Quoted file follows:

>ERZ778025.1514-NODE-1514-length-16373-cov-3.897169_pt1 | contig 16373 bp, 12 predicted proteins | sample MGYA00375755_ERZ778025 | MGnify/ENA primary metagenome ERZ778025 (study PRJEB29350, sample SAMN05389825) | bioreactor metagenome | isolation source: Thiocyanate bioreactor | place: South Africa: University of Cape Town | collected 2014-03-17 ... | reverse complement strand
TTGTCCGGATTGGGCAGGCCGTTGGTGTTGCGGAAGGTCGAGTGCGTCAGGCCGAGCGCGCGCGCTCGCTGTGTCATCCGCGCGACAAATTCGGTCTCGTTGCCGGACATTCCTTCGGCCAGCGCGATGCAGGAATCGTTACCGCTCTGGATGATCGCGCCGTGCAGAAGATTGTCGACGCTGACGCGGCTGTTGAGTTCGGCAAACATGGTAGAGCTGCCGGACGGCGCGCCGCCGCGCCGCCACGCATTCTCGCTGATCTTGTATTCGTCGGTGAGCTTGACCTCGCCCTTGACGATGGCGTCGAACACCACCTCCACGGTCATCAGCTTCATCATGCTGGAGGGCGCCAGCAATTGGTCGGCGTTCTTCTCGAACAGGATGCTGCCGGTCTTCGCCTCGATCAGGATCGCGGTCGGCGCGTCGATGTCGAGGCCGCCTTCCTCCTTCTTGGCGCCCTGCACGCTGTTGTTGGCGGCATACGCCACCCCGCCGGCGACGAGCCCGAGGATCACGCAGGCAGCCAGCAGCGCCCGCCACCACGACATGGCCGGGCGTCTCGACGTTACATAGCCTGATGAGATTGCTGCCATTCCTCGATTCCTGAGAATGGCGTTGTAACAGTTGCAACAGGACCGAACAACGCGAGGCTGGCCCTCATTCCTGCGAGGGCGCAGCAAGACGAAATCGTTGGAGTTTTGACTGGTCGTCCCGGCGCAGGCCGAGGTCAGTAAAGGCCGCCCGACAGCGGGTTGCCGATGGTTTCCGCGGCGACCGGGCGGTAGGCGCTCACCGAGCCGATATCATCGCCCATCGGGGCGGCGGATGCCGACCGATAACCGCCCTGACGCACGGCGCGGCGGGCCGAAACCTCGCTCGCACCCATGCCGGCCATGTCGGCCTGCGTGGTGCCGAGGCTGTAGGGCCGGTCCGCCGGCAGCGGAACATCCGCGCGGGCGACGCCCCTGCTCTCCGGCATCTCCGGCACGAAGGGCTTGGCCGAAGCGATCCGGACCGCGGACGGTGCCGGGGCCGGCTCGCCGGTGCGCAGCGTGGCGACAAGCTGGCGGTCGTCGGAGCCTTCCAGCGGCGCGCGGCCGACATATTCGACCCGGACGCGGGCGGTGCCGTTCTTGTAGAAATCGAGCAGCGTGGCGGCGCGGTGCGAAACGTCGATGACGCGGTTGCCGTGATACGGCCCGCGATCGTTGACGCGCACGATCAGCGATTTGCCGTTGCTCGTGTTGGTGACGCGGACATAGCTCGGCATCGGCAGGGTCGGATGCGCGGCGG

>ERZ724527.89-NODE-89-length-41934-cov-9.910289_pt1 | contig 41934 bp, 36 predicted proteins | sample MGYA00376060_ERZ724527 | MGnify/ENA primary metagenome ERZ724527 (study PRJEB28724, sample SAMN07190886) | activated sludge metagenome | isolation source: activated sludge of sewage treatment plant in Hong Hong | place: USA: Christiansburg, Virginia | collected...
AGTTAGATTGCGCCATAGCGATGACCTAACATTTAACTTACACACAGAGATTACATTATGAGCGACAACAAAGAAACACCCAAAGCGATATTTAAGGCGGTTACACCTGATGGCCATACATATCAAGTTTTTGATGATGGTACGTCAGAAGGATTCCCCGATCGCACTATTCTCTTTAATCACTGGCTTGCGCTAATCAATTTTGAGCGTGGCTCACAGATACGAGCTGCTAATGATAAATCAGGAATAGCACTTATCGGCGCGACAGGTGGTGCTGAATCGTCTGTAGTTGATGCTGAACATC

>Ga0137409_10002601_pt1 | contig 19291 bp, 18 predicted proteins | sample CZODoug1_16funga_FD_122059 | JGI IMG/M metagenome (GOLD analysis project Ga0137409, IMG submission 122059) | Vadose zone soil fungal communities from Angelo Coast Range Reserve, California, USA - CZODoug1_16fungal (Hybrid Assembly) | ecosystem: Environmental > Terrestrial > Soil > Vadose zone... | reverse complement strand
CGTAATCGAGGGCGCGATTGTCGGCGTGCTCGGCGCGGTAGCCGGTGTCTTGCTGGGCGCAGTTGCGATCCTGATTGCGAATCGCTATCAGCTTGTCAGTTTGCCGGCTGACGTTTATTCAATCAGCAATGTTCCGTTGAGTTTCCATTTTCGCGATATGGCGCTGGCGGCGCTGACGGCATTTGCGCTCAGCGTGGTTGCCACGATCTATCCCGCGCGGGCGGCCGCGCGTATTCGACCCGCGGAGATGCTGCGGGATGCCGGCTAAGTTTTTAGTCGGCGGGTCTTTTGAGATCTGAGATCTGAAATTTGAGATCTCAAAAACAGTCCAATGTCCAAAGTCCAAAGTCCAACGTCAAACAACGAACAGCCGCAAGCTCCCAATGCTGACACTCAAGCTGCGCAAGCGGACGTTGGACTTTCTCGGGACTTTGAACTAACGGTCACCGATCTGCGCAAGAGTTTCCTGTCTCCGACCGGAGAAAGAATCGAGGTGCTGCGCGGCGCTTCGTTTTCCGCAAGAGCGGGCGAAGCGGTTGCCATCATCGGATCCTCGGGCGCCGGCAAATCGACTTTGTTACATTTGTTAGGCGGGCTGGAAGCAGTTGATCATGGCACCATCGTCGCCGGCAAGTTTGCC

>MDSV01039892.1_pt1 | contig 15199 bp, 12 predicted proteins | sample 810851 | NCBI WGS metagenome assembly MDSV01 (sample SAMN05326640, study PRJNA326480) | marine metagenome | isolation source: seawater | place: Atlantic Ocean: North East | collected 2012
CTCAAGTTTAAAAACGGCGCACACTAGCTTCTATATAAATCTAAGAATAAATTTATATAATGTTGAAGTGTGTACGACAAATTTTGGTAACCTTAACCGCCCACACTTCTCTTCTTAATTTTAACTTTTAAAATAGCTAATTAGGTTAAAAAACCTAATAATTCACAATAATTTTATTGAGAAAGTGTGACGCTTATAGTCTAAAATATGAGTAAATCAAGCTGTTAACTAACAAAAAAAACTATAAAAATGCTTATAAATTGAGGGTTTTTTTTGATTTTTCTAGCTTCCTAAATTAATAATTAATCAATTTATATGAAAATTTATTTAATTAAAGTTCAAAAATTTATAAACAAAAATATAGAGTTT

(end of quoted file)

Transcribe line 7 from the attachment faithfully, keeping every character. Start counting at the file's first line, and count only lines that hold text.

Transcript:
>MDSV01039892.1_pt1 | contig 15199 bp, 12 predicted proteins | sample 810851 | NCBI WGS metagenome assembly MDSV01 (sample SAMN05326640, study PRJNA326480) | marine metagenome | isolation source: seawater | place: Atlantic Ocean: North East | collected 2012